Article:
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The Painted Girls by Cathy Marie Buchanan

Cathy Marie Buchanan brings the city, the works of Degas and the gruelling world of the Paris ballet to life in her historical novel, The Painted Girls. The van Goethem girls find themselves upended after their father’s death. With only a few coins in their pocket, the girls struggle to make a life for themselves. Antoinette finds work as an extra in a theatre production to supplement her wage as a laundress and soon finds herself entangled in a dangerous love affair. Younger sisters Marie and Charlotte both show promise as petite rats (young ballet dancers) and spend their hours toiling away at the studio, punishing their bodies. Marie is determined to rise above and escape her life of poverty. She begins modelling for Edgar Degas and is forever admired as Little Dancer Aged Fourteen.

Buchanan’s writing is so real, you can practically feel the grit of the Paris streets. If nothing else, you’ll come away from reading this novel with a greater appreciation for the art of ballet and the athleticism of the dancers.

From Nathalie

excThe Word Exchange by Alena Graedon

Oh! This is such a perfect book-lover’s beach read: a thriller about a near-future in which a virus attacks not just our smart phones but our very ability to speak.

In this near future, we drown in words but they all lack meaning, and much of that absence of content can be blamed on our increasing dependence on our devices.  Instead of phones, the ubiquitous device is a Meme, and it serves not only as a means of communication, but also as an extension of self and a substitute consciousness.  When the narrator enters a restaurant at the beginning of the novel, her Meme brings up the menu, but it then overrides her drink order, replacing a tea with a hot toddy, because it knows that she needs a stiff drink.  I marveled at this fictional creation!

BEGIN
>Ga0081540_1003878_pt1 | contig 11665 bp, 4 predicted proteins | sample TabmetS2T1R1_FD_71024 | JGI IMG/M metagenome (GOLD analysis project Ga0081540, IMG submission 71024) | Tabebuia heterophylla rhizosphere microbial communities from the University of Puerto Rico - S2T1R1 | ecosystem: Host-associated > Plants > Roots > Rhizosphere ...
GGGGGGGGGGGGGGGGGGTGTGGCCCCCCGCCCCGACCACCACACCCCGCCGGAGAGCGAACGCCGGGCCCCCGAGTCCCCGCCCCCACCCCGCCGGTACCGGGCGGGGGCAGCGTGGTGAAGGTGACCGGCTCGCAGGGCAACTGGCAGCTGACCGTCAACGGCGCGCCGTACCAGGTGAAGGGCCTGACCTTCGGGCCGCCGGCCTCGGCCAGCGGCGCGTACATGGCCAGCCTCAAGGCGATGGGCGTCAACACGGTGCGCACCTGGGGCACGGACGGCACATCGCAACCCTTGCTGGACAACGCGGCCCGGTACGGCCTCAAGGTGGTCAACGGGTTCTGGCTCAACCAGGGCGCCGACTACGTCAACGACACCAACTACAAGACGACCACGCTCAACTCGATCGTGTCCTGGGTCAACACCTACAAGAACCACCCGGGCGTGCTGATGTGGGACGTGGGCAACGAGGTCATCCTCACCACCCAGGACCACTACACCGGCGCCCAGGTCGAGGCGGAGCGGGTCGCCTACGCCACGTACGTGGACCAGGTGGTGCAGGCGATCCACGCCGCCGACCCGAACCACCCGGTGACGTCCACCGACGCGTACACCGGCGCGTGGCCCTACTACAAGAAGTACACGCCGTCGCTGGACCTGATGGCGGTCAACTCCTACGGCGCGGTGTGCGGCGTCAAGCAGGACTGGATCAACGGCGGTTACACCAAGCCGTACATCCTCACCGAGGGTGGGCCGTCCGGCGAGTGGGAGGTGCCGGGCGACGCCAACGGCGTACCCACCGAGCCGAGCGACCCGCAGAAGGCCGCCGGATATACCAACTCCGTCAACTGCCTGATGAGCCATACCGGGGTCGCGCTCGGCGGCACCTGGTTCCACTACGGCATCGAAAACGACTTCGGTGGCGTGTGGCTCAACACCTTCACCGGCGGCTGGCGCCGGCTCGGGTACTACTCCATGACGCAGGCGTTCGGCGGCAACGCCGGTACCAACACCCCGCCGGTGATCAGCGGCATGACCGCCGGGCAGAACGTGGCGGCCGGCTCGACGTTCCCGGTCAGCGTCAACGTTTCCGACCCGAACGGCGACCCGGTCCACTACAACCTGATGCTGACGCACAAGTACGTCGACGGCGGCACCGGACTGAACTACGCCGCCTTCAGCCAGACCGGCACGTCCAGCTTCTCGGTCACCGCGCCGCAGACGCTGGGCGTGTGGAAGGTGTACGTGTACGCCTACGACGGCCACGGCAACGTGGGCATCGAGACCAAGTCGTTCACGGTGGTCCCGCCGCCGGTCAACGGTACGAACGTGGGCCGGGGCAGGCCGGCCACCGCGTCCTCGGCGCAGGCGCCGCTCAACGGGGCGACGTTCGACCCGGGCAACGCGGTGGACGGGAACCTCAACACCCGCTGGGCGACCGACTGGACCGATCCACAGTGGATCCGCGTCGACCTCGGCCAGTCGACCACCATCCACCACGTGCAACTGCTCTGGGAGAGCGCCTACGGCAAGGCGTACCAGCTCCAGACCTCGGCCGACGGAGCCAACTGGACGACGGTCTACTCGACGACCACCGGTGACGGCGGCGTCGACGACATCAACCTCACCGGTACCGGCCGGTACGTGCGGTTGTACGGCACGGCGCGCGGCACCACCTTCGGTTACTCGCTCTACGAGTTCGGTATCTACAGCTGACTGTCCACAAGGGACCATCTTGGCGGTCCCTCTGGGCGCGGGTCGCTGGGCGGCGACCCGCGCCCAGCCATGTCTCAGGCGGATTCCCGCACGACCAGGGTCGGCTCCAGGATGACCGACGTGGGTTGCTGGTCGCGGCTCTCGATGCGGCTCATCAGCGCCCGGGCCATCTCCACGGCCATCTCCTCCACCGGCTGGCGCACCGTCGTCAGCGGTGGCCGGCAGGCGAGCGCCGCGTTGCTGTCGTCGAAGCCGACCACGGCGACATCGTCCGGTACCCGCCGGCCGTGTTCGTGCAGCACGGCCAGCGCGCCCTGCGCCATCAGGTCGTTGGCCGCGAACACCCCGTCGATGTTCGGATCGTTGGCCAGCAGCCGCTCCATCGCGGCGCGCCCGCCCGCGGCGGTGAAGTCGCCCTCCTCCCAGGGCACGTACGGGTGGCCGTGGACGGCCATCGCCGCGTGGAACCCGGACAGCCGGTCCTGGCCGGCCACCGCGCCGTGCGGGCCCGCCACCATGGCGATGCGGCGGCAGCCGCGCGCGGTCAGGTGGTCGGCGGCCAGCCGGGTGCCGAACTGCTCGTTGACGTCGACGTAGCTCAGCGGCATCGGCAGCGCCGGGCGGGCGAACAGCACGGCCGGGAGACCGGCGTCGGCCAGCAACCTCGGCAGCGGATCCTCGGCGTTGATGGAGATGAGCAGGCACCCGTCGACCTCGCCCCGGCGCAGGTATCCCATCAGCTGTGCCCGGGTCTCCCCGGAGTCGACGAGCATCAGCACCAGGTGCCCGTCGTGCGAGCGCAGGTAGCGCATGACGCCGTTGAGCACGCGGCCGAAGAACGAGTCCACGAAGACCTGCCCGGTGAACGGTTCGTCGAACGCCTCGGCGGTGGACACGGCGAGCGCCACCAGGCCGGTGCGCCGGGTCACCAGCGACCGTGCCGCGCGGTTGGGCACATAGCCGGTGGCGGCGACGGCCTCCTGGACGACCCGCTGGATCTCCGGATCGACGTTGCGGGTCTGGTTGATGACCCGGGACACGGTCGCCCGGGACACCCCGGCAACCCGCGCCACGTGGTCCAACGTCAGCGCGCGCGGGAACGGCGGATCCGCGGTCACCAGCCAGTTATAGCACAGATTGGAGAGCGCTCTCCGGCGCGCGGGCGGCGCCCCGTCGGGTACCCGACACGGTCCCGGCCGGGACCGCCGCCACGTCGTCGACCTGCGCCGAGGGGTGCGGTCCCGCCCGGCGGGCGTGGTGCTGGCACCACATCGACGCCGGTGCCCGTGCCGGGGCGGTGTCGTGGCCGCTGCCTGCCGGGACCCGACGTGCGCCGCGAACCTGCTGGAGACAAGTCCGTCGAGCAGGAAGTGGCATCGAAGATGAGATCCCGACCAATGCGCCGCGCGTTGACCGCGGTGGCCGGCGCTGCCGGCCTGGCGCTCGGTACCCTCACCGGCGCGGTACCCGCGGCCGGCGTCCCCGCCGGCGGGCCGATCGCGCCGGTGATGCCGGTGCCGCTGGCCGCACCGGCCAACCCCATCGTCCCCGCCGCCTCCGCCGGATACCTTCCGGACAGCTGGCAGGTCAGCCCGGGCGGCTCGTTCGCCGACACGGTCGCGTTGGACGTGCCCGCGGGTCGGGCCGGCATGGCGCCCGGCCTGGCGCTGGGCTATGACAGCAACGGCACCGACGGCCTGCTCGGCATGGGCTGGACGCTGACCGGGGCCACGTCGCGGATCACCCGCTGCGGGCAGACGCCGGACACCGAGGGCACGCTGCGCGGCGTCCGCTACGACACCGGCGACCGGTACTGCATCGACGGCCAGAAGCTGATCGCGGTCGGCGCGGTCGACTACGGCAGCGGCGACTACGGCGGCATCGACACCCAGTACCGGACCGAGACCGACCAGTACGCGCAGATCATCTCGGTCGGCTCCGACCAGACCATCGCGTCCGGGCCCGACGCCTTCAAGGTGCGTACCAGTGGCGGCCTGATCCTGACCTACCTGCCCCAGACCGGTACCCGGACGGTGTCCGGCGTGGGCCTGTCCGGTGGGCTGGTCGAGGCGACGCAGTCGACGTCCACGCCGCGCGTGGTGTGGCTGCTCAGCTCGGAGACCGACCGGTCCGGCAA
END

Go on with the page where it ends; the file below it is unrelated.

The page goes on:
Memes can also, crucially, give their owners the words or definitions they need if they have difficulty remembering a word or its meaning.  Five cents a word.  Touch of a button.  This exchange is where the novel plays out: in the space between our use of language and its digital and corporate control.

At first, the struggle seems to be over the ownership of words and their definitions, but when a virus that corrupts spoken as well as digital communication begins to spread, the stakes get suddenly and critically higher.

untitledLost for Words by Edward St. Aubyn

This was so good it hurt.  I loved St. Aubyn’s Patrick Melrose novels.  They were so beautifully crafted, but, because they dealt with child abuse and substance abuse, they were also really rather bleak.  Lost for Words is a departure, a very pointed satire about the book prize industry, the kind of book prize St. Aubyn narrowly missed winning with one of the Melrose novels.  The novel follows members of the jury for the Elysian Prize (none of whom actually read the books in the running) and some of the possible winners of the prize (the psychological disorders run the gamut).  I kept thinking as I read the book how much fun he must have had writing it.  He imitates academic discourse, precious prose and trendy grammarless dialogue with uncanny precision.  Accomplished parody is not an easy thing to pull off, but he gets the tone so perfectly.  And the way St. Aubyn satirizes politicians, academics and the press is sizzlingly good.  For most of the book, there’s really no one to like or to root for, and that can make it feel somewhat rudderless, but the plot has such a powerful engine that it’s not a big missing piece.  I devoured it and wanted more.

 

outOutlander by Diana Gabaldon

There is so much hype about this book because Gabaldon has just published the fifth book in the series and it’s about to come out as a Showcase mini-series.  The protagonist Claire Randall travels through time from the 1940s to the 1740s, where she finds herself embroiled in rising tensions between the Scottish clans and the ruling English.  Because she’s a nurse, she’s possessed of miraculous knowledge and saves many a life while risking her own.  I don’t know, you guys.  It was really rapey, to use a phrase whose coining I will attribute to Jenny.  Can a woman not walk five paces in 18th-century Scotland without facing attempted rape?  Also, the bad guy is not only a sociopath, but gay.  I hate that kind of demonization of homosexuality.  I did stay up until 4 am reading it, though, so it’s a definitely a page-turner.  And its billing as a feminist answer to Game of Thrones may not be too far off the mark.  There was a lot of good sex, too.  So I’m giving this a thumbs up as a guilty pleasure, but with some reservations about its characterization of men.